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How will the new US rules on foreign investment affect private equity?

The Committee on Foreign Investment in the United States (CFIUS) has issued a final set of regulations to implement the Foreign Investment Risk Review Modernization Act (FIRRMA).

The new rules which were revealed on Monday and will come into effect in February, are geared towards increased investigation of foreign investors whose potential stakes in US businesses could pose a national security threat.

According to Jeremy Swan, managing principal of CohnReznick’s Financial Sponsors & Financial Services Industry and leader of the firm’s M&A Consulting Services Practice, the proposed final FIRRMA regulations have expanded CFIUS’ authority beyond control investments and transactions to include certain non-control transactions.

“The regulations have led some funds with significant investment by entities outside of the US, UK and Canada to restructure their investment vehicles to ensure that safe harbour rules are satisfied and foreign investors are siloed from the influence and decision making processes that could lead to the disapproval by CFIUS and ultimate unwinding of a transaction,” said Swan.

Going forward, global investors will need approval from CFIUS – a panel of national security experts – prior to investing into a US-based business that deal with personal data or technology used by the US military.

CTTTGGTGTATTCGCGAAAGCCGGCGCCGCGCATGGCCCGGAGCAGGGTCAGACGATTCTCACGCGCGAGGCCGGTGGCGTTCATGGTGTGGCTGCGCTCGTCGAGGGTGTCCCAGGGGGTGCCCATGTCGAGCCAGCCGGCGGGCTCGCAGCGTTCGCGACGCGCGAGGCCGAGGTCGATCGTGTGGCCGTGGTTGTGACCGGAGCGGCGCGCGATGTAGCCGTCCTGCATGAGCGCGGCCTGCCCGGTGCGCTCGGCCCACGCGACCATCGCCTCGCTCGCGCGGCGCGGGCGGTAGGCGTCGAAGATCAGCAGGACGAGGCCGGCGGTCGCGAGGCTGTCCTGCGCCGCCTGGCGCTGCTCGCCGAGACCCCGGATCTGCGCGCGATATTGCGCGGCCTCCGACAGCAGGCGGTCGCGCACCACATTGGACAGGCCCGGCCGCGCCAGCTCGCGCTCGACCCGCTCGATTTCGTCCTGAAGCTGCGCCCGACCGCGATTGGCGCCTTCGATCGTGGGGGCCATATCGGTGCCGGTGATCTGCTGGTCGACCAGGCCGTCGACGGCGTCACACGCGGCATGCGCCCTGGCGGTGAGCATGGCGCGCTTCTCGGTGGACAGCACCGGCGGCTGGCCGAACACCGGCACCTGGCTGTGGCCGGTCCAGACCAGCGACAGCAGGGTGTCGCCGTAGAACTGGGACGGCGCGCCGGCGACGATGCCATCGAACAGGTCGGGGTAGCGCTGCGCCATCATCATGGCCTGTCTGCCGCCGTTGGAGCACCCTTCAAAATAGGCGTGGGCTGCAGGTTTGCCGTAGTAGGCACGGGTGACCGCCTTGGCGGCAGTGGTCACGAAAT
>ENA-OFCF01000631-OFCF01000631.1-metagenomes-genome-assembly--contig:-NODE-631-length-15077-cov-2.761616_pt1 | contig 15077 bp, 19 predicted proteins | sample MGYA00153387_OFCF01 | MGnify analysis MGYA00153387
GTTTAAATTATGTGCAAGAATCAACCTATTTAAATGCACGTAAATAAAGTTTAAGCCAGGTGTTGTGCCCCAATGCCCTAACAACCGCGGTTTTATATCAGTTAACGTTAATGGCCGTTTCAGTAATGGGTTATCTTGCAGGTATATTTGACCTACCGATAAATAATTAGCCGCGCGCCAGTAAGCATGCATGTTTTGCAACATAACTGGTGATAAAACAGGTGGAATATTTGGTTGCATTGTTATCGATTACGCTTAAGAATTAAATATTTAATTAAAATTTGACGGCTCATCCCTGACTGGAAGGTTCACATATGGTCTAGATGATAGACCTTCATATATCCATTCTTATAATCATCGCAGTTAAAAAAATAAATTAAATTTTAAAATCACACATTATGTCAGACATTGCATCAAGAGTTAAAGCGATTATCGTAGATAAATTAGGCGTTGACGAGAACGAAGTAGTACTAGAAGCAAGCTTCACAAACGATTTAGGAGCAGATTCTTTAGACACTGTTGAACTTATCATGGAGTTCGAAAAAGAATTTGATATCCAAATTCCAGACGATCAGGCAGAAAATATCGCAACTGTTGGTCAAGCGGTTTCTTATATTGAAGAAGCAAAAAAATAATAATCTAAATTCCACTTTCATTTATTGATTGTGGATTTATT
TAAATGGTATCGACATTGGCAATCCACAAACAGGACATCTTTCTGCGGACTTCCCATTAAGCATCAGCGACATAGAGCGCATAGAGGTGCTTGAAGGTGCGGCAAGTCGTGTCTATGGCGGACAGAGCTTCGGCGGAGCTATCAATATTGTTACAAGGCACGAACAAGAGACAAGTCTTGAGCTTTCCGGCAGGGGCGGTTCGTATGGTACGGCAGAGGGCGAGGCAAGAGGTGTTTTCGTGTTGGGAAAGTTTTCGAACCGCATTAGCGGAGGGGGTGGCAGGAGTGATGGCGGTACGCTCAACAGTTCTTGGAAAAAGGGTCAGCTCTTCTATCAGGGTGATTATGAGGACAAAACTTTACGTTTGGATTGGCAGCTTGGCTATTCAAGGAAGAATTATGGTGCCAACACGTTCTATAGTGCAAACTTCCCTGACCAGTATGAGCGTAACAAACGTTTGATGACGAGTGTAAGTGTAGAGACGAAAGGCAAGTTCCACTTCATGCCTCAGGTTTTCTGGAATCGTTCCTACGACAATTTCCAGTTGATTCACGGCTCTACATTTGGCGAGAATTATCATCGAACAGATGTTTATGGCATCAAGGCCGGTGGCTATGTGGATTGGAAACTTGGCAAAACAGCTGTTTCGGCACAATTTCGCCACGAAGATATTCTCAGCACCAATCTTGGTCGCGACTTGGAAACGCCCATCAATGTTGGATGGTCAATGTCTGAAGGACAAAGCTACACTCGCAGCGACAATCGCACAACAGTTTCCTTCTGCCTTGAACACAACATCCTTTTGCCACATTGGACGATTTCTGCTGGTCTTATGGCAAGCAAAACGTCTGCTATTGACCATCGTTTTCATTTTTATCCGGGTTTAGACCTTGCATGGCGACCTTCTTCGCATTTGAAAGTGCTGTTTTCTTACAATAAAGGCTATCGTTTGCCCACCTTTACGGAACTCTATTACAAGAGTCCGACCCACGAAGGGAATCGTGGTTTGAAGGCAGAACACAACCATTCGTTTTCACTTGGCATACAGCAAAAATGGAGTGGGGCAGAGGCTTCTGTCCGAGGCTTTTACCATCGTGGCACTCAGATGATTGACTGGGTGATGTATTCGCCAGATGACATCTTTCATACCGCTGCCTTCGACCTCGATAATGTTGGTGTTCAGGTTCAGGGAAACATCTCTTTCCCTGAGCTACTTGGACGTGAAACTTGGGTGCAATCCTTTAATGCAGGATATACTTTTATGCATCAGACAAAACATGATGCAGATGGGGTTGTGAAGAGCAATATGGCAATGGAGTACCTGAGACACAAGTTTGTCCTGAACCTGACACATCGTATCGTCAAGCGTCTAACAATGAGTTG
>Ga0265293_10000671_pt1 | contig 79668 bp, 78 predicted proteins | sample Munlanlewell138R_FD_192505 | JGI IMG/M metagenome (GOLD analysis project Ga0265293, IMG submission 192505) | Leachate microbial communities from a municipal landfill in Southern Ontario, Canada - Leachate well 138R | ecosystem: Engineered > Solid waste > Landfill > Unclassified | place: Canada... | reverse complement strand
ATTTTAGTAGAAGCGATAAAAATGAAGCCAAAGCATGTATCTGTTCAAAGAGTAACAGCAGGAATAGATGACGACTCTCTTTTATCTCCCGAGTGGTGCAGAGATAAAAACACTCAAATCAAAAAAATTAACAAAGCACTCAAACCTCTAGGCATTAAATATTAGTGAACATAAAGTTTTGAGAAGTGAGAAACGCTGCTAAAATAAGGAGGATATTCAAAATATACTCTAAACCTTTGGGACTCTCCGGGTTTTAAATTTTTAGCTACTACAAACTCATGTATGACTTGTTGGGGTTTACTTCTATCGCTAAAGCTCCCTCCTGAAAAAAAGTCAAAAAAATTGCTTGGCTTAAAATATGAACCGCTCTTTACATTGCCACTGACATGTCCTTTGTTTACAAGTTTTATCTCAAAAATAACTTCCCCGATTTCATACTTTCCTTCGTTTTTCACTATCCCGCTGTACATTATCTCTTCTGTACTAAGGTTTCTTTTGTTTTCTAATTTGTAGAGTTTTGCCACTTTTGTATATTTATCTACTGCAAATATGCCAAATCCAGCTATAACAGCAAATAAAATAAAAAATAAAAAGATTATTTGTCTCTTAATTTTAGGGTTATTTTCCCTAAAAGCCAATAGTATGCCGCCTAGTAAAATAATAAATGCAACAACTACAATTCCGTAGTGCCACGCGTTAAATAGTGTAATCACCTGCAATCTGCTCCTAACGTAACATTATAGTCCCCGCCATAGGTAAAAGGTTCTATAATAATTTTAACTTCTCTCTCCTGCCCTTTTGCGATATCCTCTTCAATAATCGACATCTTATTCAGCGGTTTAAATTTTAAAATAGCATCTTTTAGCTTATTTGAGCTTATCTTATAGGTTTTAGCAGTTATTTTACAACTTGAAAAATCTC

The new FIRRMA regulations now potentially limits fund investment in certain companies, that handle critical technologies’ companies dealing with  infrastructure or that collect US citizens personal data that may be exploited in a manner that threatens national security.

This has implications for European investors as well. “Funds in the US who are fundraising outside of the US must be cognisant of these new regulations and ensure that foreign investors (other than those in the UK and Canada) will not have access to information, board influence or decision making at the portfolio company level that would lead to a prohibited transaction,” explained Swan.

Critical areas that are affected by The Treasury Department’s new rules unveiled earlier this week include the telecom, energy, transportation, health, and genetic testing industries.

“Going forward, private equity firms as well as companies seeking to sell in today’s market must be aware of the regulations and the potential pitfalls involved in transferring ownership to foreign persons as defined by FIRRMA,” Swan continued. 

He also said that companies that are “in high growth mode that cannot afford time consuming roadblocks to a transaction must understand whether a transaction could be in violation of the FIRRMA regulations and subject to review by CFIUS as the review can severely delay a transaction even if it may eventually lead to an approval.”

The final regulations follow a proposal that was first launched in September for public comment, and implement a 2018 law that deals with foreign acquisition of US companies.

“The committee appears to have sought to balance encouragement of an open investment environment while targeting critical areas of national security concern,” Hogan Lovells lawyer Anne Salladin told The Wall Street Journal earlier this week.

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